By Ole Mikkelsen
(Reuters) - Iceland's central bank on Wednesday cut its key deposit interest rate by 50 basis points to 5.25 percent because monetary policy earlier this year has been more successful than expected, the central bank said.
The surprise move comes amid optimism over the country's inflation target and could signal both a normalization of the economy and concern over capital inflows strengthening the currency.
"It appears that it will be possible to keep inflation at target over the medium term with a lower interest rate than was previously considered necessary," the central bank said in a statement.
Ahead of the monetary meeting analysts at Islandsbanki expected unchanged interest rates..
"I think the concern about outflow of money has now been replaced about a concern for a strong inflow," Markets and Money Advisory economist Lars Christensen said.
The Icelandic crown <ISK=> has strengthened by more than 8 percent over the last five to six months.
"Today's news indicates that the Icelandic economy is on track to be normalized," Chief Analysts Jakob Christensen from Danske Bank said.
The strong Icelandic crown has increasingly attracted investors from abroad but created challenges for exporters in Iceland.
It is the first time since November 2014 that the Icelandic central bank has cut the key deposit rate, which is now at its lowest level since August last year.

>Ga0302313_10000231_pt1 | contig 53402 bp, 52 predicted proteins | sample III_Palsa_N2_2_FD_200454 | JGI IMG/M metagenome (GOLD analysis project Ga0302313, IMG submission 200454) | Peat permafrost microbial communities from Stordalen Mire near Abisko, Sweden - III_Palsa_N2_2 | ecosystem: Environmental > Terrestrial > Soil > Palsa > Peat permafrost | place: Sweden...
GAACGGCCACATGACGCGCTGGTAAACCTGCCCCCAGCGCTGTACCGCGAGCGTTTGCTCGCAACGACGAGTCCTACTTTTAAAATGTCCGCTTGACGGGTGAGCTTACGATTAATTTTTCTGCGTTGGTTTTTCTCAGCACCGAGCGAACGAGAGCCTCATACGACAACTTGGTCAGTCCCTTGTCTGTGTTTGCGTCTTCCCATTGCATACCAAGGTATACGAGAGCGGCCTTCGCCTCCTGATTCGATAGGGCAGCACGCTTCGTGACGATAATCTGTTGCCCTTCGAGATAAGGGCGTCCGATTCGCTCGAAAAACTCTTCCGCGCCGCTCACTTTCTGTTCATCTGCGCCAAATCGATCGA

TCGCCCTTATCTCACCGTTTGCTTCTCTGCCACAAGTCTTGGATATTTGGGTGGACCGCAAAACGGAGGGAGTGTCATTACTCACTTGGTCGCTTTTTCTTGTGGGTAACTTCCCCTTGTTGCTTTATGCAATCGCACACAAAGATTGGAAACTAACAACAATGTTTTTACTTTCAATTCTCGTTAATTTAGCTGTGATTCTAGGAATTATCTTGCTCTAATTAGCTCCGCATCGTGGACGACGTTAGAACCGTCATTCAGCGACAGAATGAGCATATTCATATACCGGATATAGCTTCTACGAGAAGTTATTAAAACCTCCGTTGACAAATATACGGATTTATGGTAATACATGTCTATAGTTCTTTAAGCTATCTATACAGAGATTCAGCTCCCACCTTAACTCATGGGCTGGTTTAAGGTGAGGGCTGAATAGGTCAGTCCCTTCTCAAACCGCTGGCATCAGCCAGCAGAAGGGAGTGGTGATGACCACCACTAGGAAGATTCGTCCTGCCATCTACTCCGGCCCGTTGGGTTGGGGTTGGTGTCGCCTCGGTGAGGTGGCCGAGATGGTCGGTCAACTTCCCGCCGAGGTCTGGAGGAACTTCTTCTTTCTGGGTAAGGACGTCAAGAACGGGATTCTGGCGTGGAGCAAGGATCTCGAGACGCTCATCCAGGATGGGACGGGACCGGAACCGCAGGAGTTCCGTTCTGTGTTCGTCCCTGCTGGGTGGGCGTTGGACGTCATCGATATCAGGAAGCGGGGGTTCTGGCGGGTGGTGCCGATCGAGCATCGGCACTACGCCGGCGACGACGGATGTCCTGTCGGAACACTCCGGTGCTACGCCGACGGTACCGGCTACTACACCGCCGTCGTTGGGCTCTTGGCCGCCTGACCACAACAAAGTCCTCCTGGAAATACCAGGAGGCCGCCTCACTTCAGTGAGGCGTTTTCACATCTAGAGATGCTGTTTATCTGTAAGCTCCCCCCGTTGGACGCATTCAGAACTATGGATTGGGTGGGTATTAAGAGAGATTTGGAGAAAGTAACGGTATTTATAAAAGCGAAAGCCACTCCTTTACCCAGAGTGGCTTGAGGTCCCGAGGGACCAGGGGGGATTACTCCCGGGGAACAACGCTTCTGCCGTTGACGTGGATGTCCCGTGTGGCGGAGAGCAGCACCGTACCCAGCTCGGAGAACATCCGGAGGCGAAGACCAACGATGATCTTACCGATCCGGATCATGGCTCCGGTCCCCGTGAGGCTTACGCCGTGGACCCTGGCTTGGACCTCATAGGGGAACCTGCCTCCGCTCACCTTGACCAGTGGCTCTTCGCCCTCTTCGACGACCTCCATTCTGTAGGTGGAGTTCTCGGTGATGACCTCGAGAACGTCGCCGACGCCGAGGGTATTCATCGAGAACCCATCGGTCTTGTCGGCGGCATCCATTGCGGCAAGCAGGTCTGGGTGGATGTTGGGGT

Last week Iceland's government proposed major steps aiming to remove capital controls introduced after the 2008 financial crisis, including allowing residents to buy real estate abroad and purchase foreign currency for international trips.
"Tight monetary policy has contained demand for credit and led to increased saving, thereby supporting a larger current account surplus and a stronger crown," the central bank said on Wednesday.
The likelihood of increased macroeconomic imbalances and the uncertainty associated with capital controls argue for caution in interest rate setting, the central bank said.
"Whether interest rates will be lowered further or need to be raised again will depend on economic developments and on the success of the capital account liberalization process," it wrote.
(Additional reporting by Jacob Gronholdt-Pedersen; Editing by Jeremy Gaunt)